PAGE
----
Sometimes our loss may not be something that others think we should grieve over…but, here's something to show that we ALL (even the brainiest and most "protected" or "sheltered" of us) experience grief of some sort:

Grief doesn't have to be big. And, if our characters are experiencing grief that might seem bigger than anything we've really gone through (like losing a sister or a parent or a child), it doesn't mean we are disqualified from writing their story. We all know what it's like to feel loss. And, like Carol always said, it's a great thing when we borrow emotions and use them in places where we might need to use a little more imagination. Maybe I've never been to the moon, but I can imagine it and draw from other experiences and emotions to write about what would happen if one of my characters were to go to the moon. What makes for strong writing when it comes to grief is detail. It's about the little things--memories, twitches, ticks. It's about coffee, and root beer mixed with orange juice, little debbie snacks, pencil sharpeners, cigarettes, lug nuts, and the water spigot on the top of the million-year-old refrigerator.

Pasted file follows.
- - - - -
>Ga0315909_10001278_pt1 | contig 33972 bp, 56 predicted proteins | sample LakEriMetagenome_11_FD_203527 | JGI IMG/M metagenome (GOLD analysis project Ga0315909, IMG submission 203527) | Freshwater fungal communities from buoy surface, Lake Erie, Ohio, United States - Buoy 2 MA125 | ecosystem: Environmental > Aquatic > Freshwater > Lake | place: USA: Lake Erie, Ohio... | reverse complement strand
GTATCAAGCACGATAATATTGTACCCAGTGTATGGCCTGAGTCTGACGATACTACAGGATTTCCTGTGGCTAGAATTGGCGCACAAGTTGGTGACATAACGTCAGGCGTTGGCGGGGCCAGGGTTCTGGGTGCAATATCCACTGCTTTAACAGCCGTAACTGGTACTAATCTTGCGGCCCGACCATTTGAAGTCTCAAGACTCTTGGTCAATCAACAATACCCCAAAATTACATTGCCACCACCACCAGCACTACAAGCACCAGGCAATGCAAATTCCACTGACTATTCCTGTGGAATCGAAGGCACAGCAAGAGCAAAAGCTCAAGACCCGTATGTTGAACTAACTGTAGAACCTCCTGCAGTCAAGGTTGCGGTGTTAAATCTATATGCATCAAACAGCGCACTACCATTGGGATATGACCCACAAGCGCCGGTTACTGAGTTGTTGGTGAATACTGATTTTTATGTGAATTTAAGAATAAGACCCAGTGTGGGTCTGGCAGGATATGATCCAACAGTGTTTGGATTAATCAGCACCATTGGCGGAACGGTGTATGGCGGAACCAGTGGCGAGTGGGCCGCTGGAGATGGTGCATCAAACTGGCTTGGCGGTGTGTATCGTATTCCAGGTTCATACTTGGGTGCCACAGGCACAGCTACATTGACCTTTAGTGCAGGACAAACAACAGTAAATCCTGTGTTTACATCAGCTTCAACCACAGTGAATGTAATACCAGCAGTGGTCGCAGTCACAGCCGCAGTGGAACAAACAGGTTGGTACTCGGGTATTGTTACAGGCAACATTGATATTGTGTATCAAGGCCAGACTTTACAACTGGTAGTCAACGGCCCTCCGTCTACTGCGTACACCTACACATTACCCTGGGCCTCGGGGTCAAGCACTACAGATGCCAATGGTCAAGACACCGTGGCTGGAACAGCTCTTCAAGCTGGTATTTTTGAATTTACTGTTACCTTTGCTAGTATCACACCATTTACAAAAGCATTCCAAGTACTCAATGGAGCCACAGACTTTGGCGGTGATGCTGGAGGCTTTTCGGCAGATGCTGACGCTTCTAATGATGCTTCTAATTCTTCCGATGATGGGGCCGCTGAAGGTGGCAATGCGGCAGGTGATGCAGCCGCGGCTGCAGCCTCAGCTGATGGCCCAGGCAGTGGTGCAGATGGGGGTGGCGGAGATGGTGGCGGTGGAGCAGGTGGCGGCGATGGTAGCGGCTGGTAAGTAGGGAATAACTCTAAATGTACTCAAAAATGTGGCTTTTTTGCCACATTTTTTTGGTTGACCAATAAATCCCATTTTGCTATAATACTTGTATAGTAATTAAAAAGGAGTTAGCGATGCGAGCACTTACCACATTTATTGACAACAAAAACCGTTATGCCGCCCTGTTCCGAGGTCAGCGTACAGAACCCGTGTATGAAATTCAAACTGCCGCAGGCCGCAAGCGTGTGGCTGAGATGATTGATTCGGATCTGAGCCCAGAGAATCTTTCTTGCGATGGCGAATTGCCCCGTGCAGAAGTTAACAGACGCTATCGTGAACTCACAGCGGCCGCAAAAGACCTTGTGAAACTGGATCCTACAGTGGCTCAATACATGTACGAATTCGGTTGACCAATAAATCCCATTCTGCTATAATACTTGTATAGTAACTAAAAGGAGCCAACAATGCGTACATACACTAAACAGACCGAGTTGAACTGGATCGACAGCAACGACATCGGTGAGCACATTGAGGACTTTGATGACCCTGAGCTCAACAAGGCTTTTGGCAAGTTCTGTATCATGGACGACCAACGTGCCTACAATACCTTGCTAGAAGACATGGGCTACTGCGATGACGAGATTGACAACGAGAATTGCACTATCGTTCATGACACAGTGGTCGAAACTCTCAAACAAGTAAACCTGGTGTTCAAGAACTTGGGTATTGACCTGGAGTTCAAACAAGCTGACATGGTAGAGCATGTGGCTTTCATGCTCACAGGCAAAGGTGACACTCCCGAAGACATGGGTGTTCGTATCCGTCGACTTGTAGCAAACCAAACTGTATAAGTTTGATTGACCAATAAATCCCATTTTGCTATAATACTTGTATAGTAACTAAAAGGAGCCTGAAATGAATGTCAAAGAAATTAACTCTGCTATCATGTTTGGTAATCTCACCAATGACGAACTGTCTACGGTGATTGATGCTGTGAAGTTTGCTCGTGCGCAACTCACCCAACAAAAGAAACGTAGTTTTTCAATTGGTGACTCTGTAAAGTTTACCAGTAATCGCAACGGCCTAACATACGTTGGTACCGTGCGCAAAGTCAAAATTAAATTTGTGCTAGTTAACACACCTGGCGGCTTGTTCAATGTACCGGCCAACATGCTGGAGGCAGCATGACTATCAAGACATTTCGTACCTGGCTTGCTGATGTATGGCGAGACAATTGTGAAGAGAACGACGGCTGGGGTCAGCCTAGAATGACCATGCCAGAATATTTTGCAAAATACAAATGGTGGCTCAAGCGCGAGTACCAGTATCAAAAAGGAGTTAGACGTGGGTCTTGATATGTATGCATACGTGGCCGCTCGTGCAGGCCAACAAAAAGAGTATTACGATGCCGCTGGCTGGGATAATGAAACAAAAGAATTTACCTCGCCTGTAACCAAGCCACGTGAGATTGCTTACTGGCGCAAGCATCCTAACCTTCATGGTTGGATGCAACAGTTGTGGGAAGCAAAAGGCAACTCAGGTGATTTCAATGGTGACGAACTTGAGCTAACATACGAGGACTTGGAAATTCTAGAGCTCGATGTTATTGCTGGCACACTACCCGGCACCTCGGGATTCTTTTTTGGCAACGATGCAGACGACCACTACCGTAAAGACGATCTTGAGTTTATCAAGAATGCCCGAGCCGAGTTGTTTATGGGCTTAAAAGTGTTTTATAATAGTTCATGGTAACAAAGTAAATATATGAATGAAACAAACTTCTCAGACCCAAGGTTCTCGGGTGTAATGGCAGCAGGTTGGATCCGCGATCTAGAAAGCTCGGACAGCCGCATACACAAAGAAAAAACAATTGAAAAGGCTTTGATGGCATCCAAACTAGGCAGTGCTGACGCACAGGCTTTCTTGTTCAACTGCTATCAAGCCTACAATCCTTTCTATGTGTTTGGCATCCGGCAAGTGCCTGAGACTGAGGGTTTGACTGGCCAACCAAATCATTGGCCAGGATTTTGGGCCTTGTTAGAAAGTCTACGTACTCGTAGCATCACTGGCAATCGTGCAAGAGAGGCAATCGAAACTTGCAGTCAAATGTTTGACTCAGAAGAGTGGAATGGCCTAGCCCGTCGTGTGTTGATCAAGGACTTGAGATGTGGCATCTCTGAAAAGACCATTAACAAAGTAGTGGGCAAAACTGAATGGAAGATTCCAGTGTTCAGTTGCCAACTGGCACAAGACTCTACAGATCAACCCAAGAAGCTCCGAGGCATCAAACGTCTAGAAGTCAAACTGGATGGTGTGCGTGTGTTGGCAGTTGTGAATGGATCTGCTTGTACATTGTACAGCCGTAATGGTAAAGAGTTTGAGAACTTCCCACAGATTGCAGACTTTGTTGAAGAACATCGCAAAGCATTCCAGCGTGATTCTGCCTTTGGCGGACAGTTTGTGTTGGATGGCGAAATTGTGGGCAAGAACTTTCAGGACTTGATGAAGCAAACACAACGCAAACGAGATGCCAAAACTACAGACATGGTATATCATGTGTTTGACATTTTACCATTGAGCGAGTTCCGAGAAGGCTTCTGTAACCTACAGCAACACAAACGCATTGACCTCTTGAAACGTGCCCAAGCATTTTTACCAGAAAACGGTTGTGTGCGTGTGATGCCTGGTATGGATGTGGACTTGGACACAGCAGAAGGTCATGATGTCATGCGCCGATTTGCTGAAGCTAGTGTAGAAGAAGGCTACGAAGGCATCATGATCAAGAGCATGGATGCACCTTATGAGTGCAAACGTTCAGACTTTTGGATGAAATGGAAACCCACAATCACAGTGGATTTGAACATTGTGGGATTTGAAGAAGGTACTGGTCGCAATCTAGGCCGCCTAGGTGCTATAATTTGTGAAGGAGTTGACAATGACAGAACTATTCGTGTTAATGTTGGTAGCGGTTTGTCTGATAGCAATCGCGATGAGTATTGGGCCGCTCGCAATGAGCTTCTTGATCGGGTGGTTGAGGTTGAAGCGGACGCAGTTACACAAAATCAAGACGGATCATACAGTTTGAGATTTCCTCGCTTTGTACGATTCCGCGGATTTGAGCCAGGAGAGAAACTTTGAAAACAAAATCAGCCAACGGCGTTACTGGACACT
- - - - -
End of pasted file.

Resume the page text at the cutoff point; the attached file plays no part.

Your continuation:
How do you mourn?

Write on!

Monday, March 3, 2014

AWP Conference in Seattle

Imagine burnt hot-dogs mixed in with extreme b.o., car exhaust, and sewage sprinkled with wafts of chocolate and sugar, and you have the busy streets of Seattle. In this big, beautiful city everything seems to be so normal while being so strangely wild at the same time. Trees painted blue and strung with white christmas lights, people of every age and color and type tromping up and down the wide sidewalks past used bookstores and vegan restaurants and fancy, expensive places like Anthropologie. No one really seems to belong there together and that's exactly what makes them belong there--together.